06 May 2019

Did Duke Law Abandon the 1st Amendment?

So, I'm between watching episodes of Delhi Crime and I start perusing the web to see what is going on and checked in on Scott's ongoing fight against all things found in the idiocy of youth and inexperience. There, I found out that the 1st Amendment Clinic at Duke Law has motioned a district criminal court in Texas for leave to file an amicus brief in support of the prosecution *GASP* in a case called Texas v. Rivello (as well as including their brief with the motion; sneaky that). As best I can tell Rivello is charged with felony "aggravated assault with a deadly weapon, with a hate-crime enhancement" for sending a flashing picture of the words "YOU DESERVE A SEIZURE FOR YOUR POSTS" to a journalist he knew suffered from epilepsy and triggering a seizure.

My first reaction is "Why do we need the brief?" It's clear what the prosecutor's argument is going to be. Expressing the words is protected by the 1st Amendment. Making them flash in the knowledge that they were going to someone who could be harmed by that flashing is an act - not speech. Just as clearly, the defense is going to argue the flashing is expressive speech, part of the message, and protected. TAH-DAH! If that argument didn't occur to you as you read through the first paragraph maybe you should consider a legal specialty other than crimlaw. Whether you're a prosecutor trying to put together your best argument or a defense attorney trying to anticipate the prosecutor's theory of the case, that's so basic it should be the first thing that comes to mind.

So, I turned to the unsolicited brief from Duke's 1st Amendment Clinic certain that it must have in depth, incredibly compelling reasoning mixed in with citations to Blackstone, the Great Charter, and the Code of Hammurabi. After all, if it doesn't what's the point?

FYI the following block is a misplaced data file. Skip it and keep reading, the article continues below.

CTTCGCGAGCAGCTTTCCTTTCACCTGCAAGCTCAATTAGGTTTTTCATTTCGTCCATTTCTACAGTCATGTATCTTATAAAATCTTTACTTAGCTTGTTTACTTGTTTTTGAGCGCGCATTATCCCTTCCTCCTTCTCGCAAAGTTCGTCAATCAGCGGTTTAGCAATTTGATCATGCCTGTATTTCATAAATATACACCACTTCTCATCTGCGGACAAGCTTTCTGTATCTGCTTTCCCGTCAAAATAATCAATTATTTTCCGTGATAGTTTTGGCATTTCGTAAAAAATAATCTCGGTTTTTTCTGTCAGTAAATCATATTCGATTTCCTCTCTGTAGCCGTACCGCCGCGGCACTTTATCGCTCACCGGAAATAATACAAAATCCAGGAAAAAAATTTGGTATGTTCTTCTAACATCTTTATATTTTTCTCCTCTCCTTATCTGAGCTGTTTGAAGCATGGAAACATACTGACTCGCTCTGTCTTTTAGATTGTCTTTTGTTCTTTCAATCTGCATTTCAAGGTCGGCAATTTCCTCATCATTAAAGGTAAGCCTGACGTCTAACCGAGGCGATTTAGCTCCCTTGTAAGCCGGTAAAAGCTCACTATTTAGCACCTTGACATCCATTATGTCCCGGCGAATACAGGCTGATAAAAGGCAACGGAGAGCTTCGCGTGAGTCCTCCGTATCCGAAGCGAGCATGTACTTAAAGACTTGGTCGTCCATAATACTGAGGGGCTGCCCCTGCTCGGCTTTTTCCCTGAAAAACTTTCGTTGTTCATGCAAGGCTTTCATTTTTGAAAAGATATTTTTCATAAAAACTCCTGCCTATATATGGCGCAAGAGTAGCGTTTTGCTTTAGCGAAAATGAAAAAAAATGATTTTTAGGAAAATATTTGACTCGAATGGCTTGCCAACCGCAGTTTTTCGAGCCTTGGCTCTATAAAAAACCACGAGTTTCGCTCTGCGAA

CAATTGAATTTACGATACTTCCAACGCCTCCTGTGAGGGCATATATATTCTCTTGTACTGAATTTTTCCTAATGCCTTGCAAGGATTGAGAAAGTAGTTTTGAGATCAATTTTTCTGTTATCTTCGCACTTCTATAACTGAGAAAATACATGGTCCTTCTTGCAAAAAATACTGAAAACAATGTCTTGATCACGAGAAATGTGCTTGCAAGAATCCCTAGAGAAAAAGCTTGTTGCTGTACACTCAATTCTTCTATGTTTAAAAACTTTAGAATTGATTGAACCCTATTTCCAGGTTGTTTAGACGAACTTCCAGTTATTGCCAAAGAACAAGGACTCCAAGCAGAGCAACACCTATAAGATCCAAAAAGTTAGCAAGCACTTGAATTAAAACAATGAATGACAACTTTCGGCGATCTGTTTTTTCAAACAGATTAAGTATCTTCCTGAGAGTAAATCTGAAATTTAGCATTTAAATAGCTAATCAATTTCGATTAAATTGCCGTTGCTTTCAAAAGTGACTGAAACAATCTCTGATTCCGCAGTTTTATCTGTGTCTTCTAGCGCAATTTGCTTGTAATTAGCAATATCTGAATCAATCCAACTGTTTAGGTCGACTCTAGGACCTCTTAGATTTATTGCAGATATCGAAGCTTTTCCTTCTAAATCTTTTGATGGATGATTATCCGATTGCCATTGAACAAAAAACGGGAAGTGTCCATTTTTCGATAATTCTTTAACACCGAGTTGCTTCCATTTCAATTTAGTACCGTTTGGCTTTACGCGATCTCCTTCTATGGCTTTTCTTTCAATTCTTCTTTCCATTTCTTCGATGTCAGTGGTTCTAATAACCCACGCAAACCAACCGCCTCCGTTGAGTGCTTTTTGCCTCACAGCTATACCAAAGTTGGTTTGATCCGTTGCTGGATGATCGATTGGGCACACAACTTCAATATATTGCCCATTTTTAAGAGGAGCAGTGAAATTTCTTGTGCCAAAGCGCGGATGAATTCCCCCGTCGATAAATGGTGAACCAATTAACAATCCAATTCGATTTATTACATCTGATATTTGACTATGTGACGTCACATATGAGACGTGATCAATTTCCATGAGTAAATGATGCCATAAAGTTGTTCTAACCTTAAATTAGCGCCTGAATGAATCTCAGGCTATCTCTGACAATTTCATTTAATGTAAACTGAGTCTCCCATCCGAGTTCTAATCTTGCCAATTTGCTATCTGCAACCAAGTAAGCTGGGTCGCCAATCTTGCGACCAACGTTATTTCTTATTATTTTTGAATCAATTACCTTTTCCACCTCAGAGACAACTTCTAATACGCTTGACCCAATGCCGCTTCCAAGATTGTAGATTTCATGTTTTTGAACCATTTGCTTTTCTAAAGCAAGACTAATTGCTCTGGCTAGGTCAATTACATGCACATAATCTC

Unfortunately, it doesn't. The first section of the brief is a well reasoned argument against the flashing being expressive speech. However, it's not breaking any new ground. All it really does is provide some citations for an argument we should all be able to make. It might prove useful to the prosecution if there is a conviction and an appeal is noted.

Then we get into the second section of the brief and it's disturbing. The 1st Amendment Clinic starts arguing the very, very dangerous exceptions that have crept into free speech doctrine over the years AND IT ARGUES IN FAVOR OF THEM.

Let me be clear, many of these exceptions exist for valid reasons. However, they are of a kind that they should be watched, controlled, and kept as limited a humanly possible. They are the kind of things that you set up 1st Amendment Clinics to act as watchdogs against. Prosecutors and Attorney Generals should argue they apply in particular cases. Defense attorneys should almost always argue against their application. A 1st Amendment Clinic should watch and intervene when it believes a line has been crossed or even might be crossed; it may have to pass on many because of lack of resources and them falling too squarely within accepted doctrine, but it should never argue in favor of something like the "True Threat" exception (allowing speech to be punished even though it has not blossomed into a threat of immediate physical harm). I should. As a prosecutor, it's my job to go after those bleeping idiots who burnt a cross on their own farm across the highway from a farm owned by African-Americans. I'm comfortable with that. Those idiots knew what they were doing and deserve what they get. Anyone working in a 1st Amendment Clinic should not be comfortable with that in the least.

Yes, I know the people at the clinic don't like the putative speech here. However, I'd ask them to consider the saying I used to have across the top of this page when I was still a defense attorney:
If I choose to defend only the righteous,
When the righteous are accused,
What tools shall I have to defend them?
Remember, every inch given up to get "them" is an inch you've lost when you become "them." If you can't defend the act of someone you don't like, or at the very least stand aside instead of arguing against an expansive reading of the 1st Amendment guarantee of free speech, what are you doing in a 1st Amendment Clinic?

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